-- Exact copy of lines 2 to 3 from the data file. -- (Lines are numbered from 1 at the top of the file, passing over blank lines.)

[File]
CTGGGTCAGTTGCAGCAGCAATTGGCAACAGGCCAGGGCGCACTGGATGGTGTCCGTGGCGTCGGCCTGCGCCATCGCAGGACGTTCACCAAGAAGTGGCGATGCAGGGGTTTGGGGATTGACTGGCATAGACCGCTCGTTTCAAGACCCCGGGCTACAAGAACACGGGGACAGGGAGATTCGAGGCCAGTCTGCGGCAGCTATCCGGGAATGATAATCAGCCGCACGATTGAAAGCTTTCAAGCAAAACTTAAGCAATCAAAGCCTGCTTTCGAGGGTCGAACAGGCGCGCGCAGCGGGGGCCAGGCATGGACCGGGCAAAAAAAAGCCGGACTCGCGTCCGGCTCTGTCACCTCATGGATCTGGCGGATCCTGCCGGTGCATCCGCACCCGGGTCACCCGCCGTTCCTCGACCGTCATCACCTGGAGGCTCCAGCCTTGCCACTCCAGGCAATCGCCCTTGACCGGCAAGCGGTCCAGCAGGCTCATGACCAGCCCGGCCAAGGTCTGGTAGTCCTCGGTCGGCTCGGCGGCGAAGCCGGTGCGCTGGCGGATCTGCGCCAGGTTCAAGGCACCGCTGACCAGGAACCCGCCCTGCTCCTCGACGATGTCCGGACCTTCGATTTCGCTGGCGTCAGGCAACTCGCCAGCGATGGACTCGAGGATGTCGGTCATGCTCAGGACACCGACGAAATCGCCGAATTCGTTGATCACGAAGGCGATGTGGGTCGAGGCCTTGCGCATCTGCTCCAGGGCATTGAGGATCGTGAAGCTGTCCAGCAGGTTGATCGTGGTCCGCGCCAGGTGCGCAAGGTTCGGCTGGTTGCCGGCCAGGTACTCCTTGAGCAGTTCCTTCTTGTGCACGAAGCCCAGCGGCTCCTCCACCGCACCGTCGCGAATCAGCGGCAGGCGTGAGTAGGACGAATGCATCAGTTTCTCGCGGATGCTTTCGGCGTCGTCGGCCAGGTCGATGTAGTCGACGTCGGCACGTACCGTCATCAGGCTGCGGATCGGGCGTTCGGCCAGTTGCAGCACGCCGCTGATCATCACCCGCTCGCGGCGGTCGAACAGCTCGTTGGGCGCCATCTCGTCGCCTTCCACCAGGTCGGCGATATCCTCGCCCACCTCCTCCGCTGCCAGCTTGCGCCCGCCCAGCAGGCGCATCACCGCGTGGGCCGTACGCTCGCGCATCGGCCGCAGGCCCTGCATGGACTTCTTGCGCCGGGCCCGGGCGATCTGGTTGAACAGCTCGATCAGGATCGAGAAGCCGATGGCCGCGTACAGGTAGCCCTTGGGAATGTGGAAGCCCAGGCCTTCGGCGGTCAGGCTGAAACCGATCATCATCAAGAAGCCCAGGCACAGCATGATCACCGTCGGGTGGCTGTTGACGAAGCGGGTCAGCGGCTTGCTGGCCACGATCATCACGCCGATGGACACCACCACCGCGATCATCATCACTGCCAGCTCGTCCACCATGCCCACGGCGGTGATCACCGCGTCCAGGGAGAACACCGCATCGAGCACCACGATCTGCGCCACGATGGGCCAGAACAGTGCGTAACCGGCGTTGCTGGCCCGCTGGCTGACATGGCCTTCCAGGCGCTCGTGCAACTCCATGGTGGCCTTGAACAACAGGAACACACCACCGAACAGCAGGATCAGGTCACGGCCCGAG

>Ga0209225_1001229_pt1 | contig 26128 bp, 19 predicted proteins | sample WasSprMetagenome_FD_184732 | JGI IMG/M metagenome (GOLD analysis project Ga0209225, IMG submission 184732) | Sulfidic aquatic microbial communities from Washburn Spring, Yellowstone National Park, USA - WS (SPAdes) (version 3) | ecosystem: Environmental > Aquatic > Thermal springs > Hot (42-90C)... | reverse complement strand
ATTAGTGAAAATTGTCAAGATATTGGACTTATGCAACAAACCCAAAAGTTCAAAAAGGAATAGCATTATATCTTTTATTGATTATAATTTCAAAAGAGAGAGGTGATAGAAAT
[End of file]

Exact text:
>Ga0209225_1001229_pt1 | contig 26128 bp, 19 predicted proteins | sample WasSprMetagenome_FD_184732 | JGI IMG/M metagenome (GOLD analysis project Ga0209225, IMG submission 184732) | Sulfidic aquatic microbial communities from Washburn Spring, Yellowstone National Park, USA - WS (SPAdes) (version 3) | ecosystem: Environmental > Aquatic > Thermal springs > Hot (42-90C)... | reverse complement strand
ATTAGTGAAAATTGTCAAGATATTGGACTTATGCAACAAACCCAAAAGTTCAAAAAGGAATAGCATTATATCTTTTATTGATTATAATTTCAAAAGAGAGAGGTGATAGAAAT